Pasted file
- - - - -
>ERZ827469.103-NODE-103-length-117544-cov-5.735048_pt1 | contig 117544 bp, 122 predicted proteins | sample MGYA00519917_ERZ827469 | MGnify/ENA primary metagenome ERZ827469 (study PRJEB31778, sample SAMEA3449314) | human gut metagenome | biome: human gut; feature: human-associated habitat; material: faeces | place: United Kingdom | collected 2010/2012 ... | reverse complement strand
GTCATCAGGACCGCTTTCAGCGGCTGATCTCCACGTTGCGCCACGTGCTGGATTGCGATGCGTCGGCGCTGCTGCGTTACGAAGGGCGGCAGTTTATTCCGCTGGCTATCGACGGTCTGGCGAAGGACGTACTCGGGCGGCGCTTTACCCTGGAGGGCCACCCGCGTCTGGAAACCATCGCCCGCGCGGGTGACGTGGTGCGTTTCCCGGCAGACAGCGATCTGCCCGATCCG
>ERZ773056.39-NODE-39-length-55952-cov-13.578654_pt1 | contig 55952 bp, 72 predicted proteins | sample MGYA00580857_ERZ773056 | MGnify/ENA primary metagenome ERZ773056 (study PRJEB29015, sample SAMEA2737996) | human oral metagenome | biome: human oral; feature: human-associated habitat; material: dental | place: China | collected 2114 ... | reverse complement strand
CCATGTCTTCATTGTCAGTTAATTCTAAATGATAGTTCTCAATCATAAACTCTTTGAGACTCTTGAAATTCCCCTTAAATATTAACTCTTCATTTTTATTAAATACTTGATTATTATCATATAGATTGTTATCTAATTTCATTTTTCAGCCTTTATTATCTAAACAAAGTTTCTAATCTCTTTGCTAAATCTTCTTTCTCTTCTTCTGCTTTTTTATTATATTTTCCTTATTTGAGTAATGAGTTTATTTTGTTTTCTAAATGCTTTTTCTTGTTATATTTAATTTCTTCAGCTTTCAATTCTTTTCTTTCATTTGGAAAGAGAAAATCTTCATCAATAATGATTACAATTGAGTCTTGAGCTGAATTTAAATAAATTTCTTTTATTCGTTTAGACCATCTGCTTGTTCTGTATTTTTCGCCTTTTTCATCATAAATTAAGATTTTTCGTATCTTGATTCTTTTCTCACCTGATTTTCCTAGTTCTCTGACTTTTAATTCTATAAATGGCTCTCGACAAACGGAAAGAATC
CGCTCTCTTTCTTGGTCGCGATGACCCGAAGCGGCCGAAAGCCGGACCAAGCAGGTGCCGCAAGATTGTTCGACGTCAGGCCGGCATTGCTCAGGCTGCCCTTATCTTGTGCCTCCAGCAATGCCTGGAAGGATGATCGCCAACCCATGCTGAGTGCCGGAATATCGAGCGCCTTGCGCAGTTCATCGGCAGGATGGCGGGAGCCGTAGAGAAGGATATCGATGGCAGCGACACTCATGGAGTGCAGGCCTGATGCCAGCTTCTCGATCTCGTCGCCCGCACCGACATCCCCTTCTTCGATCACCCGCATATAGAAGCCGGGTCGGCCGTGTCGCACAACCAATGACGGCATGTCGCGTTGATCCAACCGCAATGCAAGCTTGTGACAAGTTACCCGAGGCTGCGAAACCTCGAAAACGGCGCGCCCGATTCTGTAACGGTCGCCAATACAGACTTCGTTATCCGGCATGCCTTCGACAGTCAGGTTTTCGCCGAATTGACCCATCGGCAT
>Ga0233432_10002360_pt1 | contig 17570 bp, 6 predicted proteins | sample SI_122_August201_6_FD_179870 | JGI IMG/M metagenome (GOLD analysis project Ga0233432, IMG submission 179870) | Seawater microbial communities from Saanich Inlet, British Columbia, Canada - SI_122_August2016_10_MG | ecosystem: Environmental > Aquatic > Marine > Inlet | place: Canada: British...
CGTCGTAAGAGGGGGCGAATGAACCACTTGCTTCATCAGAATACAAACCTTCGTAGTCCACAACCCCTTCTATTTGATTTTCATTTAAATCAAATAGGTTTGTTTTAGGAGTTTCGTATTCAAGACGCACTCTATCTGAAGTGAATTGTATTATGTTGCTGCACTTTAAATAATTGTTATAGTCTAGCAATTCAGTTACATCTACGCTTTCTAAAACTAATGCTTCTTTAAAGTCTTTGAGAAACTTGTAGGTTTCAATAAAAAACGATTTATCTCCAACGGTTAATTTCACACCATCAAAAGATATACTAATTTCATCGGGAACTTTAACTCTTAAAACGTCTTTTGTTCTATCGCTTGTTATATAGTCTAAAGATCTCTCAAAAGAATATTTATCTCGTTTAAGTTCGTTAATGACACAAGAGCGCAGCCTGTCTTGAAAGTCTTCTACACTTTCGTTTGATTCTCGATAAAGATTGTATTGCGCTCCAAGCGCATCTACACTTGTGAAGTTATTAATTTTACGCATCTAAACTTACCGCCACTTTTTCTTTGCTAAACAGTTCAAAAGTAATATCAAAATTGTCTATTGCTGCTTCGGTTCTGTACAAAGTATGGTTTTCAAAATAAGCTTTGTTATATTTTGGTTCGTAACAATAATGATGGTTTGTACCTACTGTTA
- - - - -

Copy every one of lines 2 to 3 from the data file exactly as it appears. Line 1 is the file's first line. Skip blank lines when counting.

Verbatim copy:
GTCATCAGGACCGCTTTCAGCGGCTGATCTCCACGTTGCGCCACGTGCTGGATTGCGATGCGTCGGCGCTGCTGCGTTACGAAGGGCGGCAGTTTATTCCGCTGGCTATCGACGGTCTGGCGAAGGACGTACTCGGGCGGCGCTTTACCCTGGAGGGCCACCCGCGTCTGGAAACCATCGCCCGCGCGGGTGACGTGGTGCGTTTCCCGGCAGACAGCGATCTGCCCGATCCG
>ERZ773056.39-NODE-39-length-55952-cov-13.578654_pt1 | contig 55952 bp, 72 predicted proteins | sample MGYA00580857_ERZ773056 | MGnify/ENA primary metagenome ERZ773056 (study PRJEB29015, sample SAMEA2737996) | human oral metagenome | biome: human oral; feature: human-associated habitat; material: dental | place: China | collected 2114 ... | reverse complement strand